INDIA has recently voted in support of Israel at the United Nations for the first time in its post-independence history. At the UN’s Economic and Social Council on June 6 she voted with Israel to deny a Palestinian non-governmental organisation, the Shahed, an observer status.
To many this may appear innocuous. Israel has persuaded India that Shahed is a terrorist organisation and not, as it claims to be, an NGO fighting for the human rights of Palestinians. But under threat of genocide is not survival contingent upon resistance? Why not give Shahed an observer status? How dangerous can that be?
Instead, New Delhi chose to break a long standing post-independence position, which is to be on the side of the two-state settlement, viewing both Israel and Palestine as equals. Even before independence, the Mahatma himself had voiced concern about the return of the Jews to Palestine. In a letter to the Jewish-German philosopher, Martin Buber, he asked why the Arabs in Palestine should be evacuated because of a civil war in Europe or a Biblical promise of a National Homeland in Palestine? This was the stand that Jawaharlal Nehru, the first prime minister of India, perpetuated in his foreign policy. He refused to recognise Israel as long as there was no Palestinian state as envisaged in the 1948 demarcation of historic Palestine.
As such, until recently no diplomatic ties existed between the two countries. Today, however, there is an embassy of Israel in New Delhi.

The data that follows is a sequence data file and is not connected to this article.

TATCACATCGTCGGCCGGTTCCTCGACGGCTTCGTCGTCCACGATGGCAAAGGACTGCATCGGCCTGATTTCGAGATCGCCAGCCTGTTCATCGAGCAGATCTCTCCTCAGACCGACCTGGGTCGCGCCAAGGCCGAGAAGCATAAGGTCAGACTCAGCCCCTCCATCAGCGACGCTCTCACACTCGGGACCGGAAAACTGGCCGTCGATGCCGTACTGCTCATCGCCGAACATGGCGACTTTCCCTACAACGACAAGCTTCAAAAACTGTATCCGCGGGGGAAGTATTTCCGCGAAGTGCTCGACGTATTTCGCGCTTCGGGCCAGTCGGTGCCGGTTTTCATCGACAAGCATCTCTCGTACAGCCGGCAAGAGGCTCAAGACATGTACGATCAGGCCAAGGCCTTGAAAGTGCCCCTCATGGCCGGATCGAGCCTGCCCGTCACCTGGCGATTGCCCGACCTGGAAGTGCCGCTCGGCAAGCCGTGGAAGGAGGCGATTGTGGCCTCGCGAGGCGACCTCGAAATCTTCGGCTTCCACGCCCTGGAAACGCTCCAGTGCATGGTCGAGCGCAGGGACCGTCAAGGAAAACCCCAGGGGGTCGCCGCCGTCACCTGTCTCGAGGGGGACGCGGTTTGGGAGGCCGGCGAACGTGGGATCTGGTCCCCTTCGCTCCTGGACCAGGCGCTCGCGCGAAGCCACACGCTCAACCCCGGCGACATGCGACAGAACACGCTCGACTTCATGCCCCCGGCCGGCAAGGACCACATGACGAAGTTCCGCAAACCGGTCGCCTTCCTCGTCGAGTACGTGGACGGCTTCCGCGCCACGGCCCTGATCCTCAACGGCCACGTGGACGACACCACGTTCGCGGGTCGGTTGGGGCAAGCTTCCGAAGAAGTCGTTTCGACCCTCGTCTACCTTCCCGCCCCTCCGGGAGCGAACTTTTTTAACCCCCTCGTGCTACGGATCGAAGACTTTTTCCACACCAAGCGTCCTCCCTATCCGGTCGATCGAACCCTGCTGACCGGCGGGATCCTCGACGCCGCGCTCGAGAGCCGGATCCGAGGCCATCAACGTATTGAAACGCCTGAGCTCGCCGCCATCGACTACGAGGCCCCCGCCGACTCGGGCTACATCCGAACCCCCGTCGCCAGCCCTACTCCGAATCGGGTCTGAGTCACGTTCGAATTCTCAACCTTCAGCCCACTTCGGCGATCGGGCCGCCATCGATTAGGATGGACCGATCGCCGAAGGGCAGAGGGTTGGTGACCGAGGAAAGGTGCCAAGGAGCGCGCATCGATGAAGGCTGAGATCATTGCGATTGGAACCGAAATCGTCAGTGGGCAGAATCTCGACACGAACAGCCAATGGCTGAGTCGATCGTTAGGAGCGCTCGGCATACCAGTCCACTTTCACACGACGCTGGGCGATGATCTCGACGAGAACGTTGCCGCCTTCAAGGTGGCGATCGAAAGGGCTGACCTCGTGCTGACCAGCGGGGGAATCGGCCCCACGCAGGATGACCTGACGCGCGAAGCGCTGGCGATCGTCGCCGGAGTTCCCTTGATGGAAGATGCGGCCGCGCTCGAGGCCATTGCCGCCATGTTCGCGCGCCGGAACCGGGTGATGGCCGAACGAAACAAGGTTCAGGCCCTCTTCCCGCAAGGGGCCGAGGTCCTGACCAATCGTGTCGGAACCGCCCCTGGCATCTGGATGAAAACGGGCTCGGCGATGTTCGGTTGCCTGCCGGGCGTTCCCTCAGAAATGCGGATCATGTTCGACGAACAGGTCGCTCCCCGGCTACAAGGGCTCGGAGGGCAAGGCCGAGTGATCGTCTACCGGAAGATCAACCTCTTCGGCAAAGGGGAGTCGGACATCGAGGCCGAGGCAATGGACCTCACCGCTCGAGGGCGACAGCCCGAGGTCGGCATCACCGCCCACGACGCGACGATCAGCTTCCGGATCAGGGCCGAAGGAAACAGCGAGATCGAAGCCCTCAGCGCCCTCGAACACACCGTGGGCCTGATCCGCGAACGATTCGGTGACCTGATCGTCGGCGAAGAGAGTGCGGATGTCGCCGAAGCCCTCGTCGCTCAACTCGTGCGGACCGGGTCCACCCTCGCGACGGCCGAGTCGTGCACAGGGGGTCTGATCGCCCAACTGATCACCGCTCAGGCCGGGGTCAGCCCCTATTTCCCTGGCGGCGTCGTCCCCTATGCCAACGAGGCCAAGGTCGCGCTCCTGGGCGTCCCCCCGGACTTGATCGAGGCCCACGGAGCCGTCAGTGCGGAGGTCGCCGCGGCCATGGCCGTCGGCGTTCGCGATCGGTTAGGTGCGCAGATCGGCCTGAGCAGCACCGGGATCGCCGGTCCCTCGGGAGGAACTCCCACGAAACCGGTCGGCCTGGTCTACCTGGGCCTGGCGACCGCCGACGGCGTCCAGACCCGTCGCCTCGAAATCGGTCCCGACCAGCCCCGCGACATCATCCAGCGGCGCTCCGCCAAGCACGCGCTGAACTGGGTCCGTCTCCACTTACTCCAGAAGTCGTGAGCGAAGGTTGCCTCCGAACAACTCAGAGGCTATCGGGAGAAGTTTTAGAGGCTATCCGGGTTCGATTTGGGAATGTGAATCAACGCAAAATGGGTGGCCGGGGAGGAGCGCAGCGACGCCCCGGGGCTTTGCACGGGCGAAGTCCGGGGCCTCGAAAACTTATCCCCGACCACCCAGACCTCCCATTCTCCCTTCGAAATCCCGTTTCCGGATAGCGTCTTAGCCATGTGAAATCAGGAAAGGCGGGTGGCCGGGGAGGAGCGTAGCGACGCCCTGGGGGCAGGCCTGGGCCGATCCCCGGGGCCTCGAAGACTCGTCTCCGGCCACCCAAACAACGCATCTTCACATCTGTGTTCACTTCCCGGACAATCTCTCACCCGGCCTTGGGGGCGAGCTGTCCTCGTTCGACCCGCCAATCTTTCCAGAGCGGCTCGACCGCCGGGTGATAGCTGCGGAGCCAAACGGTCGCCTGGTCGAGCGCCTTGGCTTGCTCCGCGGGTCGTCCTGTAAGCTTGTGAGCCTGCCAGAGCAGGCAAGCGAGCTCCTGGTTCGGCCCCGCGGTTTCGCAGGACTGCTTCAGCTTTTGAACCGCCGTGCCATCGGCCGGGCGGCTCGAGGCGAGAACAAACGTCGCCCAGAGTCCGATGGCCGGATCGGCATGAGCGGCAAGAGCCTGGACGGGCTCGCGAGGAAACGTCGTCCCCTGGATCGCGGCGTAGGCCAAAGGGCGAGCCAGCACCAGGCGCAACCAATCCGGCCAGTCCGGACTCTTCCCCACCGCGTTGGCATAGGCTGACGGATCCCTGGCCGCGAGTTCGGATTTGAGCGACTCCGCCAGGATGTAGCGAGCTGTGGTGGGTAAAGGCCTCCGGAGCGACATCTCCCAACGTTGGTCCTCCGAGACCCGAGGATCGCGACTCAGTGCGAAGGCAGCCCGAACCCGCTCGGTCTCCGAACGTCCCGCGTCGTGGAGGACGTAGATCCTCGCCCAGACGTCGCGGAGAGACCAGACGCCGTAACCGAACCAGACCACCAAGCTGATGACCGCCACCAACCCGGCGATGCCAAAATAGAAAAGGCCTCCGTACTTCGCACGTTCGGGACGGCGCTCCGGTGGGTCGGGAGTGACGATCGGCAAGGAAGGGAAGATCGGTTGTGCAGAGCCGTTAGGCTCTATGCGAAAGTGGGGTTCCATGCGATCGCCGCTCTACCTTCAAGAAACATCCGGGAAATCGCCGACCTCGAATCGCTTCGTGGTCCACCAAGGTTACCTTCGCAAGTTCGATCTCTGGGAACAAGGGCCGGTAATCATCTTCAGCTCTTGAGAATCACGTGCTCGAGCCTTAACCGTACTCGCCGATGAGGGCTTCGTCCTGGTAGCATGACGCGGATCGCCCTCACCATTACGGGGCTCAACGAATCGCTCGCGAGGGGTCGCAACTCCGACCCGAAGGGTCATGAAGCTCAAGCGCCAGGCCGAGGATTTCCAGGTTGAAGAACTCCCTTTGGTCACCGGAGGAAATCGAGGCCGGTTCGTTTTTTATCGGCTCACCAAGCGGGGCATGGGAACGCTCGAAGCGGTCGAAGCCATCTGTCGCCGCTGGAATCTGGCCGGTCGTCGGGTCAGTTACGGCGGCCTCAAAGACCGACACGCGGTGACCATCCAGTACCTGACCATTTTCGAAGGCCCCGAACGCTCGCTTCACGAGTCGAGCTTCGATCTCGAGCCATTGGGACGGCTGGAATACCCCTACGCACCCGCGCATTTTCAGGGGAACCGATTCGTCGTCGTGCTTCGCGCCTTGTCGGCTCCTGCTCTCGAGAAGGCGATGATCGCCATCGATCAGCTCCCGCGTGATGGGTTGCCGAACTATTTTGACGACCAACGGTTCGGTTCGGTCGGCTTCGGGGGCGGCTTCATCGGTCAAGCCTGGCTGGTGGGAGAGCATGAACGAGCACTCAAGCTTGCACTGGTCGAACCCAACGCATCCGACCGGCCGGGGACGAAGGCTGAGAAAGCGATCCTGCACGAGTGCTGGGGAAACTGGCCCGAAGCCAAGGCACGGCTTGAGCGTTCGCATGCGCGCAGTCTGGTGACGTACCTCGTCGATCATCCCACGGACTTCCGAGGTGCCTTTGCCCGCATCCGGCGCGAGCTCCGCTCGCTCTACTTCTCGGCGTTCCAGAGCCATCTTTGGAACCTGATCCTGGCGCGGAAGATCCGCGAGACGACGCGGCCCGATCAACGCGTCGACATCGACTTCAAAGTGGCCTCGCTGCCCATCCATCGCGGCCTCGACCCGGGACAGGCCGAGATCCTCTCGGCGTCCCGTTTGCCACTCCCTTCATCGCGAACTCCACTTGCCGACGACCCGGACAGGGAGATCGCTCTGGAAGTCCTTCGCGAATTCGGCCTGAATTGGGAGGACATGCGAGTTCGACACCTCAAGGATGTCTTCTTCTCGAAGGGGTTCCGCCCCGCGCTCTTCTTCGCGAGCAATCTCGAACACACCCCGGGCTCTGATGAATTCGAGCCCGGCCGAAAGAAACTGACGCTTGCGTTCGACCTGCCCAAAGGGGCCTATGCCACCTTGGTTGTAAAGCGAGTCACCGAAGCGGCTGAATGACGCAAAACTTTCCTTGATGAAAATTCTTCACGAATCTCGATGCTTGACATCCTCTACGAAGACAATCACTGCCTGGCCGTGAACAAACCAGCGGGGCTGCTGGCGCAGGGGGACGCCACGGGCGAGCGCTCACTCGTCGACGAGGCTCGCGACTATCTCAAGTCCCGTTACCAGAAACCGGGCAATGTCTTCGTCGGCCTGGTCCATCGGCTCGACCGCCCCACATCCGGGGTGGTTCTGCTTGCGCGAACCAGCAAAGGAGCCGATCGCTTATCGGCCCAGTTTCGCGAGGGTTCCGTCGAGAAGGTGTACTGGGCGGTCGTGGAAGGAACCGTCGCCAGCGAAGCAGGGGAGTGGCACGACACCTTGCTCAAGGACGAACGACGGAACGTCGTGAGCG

It was then just a matter of time before a definitive position would surface, a pragmatic one that would consider Indian interests before any moral high ground. But whether Gandhi’s position will be completely abandoned is yet to be seen. Mahatma Gandhi, himself, was not against the notion of a Jewish homeland. He questioned why Palestine, a centuries-old state still very much populated, was the location of choice.
Indeed, currently, supporting Palestinian statehood under the two-state solution is the only ethical way forward for any country. But geopolitical and economic imperatives will, ultimately, be too compelling. India is making strides in economic growth although current trends are indicating a plateauing because the real economy is not growing fast enough to make consumers of the poor, numbering hundreds of millions, who can help propel the Indian economy into the big league. Foregoing opportunities offered by the US and Israel for a socialist-humanitarian stance is looking to be a growing economic burden. India’s flirtation with neo-liberal capitalism under Narendra Modi, while not making a pro-Israel policy preference necessary, an economic partnership with the US, however, necessitates it. That geo-economically India is an American ally is borne out by New Delhi’s demonetisation exercise. It is a US inspired move often blamed for the economic slowdown now afflicting the country.